(the other house) by Rocío Carlos

(the other house) by Rocío Carlos


Lambda Literary 2020 Finalist

ISBN: 978-1-948700-16-0
118 pages
Release Date: February 15, 2019
#RECURRENT / Civil Coping Mechanisms

Buy from Bookshop
Buy from Amazon
Buy from Barnes & Noble
Buy from IndieBound
Publicity Interest
Read Excerpt
Press Release

  • Review at The Yellow House
  • Finalist for Lambda Literary Awards 2020: Lesbian Poetry
  • Listed in “The best Latino books, according to Latinx writers” at NBC
  • Listed in Best of 2019: Poetry Books at Entropy
  • Interview at The Accomplices

what remembering does to a body: an invented history

(the other house) is a book, a poem, a book of poems, that is also ghost document and prenatal correspondence. It was written as the author read through the draft of a manuscript for The Yellow House, by her friend, the poet Chiwan Choi. Ghost because it is a letter of the dead to the dead, but prenatal because the manuscript it addresses hadn’t been published yet. Her notes and questions eventually became a conversation with the text itself, with the speaker of the poems, with no one in particular, with the dead, with old lovers, with her own work, and with the author herself. This book is a response, a map, a thread of hauntings, a reconstructed memory of loss and the body, language and desire.

(the other house) is a spell to re-member and re-write maps and home(s). This book is an incantation–a wish fulfilled from “wanting […] when you are raised in drought.” Carlos is a woman who is trucha before she can walk, who “in obedience” her “brow becomes a valley” through which agaves dot hillsides and we find ourselves in neighborhoods where our homes may be aflame. The speaker observes incisvie angustias for many working-class, women, and people of color: that sometimes “we are so quiet and so clean/ we are so silent we are not even/ here” but in that quiet is a girl, threading together lands that burn, where a “mother sews me with bright veins/ my father hides a compass under my tongue [..] the map of our steps.” To find ourselves, Rocío Carlos shines a light: “look in a mirror to find your way home.”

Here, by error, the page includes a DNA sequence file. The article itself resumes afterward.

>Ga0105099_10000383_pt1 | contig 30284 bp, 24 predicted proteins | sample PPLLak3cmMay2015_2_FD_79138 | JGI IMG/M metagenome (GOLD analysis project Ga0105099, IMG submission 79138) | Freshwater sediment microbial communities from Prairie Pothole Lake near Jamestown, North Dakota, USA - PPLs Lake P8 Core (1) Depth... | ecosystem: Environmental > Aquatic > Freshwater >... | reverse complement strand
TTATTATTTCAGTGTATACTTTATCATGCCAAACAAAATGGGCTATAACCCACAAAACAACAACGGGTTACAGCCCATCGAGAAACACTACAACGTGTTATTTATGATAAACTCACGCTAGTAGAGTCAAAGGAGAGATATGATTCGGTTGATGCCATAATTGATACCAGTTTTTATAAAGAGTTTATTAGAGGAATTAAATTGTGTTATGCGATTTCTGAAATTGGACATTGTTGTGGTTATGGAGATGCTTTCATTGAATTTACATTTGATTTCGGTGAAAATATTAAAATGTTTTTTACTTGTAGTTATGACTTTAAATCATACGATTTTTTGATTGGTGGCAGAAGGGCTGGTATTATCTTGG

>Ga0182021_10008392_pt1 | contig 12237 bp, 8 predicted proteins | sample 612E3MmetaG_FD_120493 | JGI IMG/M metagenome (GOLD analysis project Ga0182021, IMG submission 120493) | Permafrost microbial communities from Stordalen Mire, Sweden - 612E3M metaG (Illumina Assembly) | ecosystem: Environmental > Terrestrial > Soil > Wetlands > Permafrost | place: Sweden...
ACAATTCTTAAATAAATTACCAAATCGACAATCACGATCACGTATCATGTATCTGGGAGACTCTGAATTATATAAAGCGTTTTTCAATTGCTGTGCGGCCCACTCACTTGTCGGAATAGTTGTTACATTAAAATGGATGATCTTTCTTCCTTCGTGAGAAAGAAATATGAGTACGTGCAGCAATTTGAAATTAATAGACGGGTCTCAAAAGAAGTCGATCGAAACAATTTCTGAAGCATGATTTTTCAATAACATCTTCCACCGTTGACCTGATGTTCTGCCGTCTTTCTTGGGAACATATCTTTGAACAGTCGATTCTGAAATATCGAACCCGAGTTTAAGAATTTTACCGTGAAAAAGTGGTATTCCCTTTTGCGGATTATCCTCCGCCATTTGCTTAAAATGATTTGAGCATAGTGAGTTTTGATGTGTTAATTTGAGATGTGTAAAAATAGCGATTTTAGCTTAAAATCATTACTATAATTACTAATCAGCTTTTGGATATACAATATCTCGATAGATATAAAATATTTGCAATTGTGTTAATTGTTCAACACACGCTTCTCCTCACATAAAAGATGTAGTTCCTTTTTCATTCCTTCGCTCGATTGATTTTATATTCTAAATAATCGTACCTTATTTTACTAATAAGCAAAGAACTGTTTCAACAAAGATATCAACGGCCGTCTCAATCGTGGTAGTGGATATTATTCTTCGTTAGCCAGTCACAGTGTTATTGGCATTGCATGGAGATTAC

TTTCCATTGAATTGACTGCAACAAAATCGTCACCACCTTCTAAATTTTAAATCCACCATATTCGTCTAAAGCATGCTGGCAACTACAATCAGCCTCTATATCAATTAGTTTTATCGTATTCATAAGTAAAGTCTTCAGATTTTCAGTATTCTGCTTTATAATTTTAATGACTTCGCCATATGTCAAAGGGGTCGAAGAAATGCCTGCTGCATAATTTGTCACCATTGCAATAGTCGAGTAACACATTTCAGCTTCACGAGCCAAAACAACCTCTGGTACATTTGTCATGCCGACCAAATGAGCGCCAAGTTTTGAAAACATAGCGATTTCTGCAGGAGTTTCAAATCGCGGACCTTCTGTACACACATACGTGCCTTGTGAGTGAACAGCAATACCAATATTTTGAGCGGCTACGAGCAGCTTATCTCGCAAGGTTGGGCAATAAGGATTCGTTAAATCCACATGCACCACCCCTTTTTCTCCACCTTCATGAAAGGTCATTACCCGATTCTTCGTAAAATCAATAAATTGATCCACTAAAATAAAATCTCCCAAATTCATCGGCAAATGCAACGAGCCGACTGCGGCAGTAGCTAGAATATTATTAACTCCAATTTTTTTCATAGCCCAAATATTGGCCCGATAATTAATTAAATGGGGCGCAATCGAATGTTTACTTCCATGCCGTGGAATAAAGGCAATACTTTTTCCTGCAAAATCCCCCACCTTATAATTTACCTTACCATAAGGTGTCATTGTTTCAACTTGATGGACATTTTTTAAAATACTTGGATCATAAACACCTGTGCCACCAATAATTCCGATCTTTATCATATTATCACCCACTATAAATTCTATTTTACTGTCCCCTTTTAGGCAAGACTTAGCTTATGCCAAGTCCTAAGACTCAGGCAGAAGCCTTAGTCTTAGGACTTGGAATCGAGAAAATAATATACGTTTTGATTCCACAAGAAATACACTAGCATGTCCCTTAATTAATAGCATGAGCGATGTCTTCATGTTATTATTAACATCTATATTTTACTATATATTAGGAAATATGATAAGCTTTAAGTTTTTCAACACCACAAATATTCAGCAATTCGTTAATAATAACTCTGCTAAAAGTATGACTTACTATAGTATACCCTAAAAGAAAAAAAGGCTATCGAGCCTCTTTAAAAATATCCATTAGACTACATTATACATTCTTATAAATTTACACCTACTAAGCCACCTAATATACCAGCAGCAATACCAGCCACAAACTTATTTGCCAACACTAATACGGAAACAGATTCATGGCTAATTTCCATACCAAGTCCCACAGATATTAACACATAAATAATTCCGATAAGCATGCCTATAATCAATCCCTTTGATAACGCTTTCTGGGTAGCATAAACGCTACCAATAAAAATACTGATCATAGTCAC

Vickie Vértiz, author of Palm Frond with Its Throat Cut

Rocío Carlos is a lyrical spellcaster, who summons a hidden cartography, “a map with the legend missing.” Words are spun, sung, ignited, bruised, and broken, naming and renaming what it means to feel “foreign too/foreign to.” This is a book of ghosts, of memories, of inheritances passed through bodies, across generations, and it is also a breathtaking record of longing, of a desire to heal through language, while carrying the responsibilities of many tongues.
Jenny Johnson, author of In Full Velvet

(the other house) is less a blueprint and more of a map, a legend, and a history of a home assembled piece by piece from a language made from mismatched tongues. Carlos refuses convention at every turn. She takes your rigid expectations and returns them as polished stones. With Carlos, the shortest distance between two points is never a straight line. This book reminds me of everything I love about poetry.
Joseph Rios, author of Shadowboxing: poems & impersonations

ROCÍO CARLOS attends from the land of the chaparral. Born and raised in Los Ángeles, she is widely acknowledged to have zero short term memory but know the names of trees. Her other books include Attendance (The Operating System) and A Universal History of Infamy: Those of This America (LACMA/Golden Spike Press). She was selected as a 2003 Pen Center “Emerging Voices” fellow. She collaborates as a partner at Wirecutter Collective and is a teacher of the language arts. Her favorite trees are the olmo (elm) and aliso (sycamore).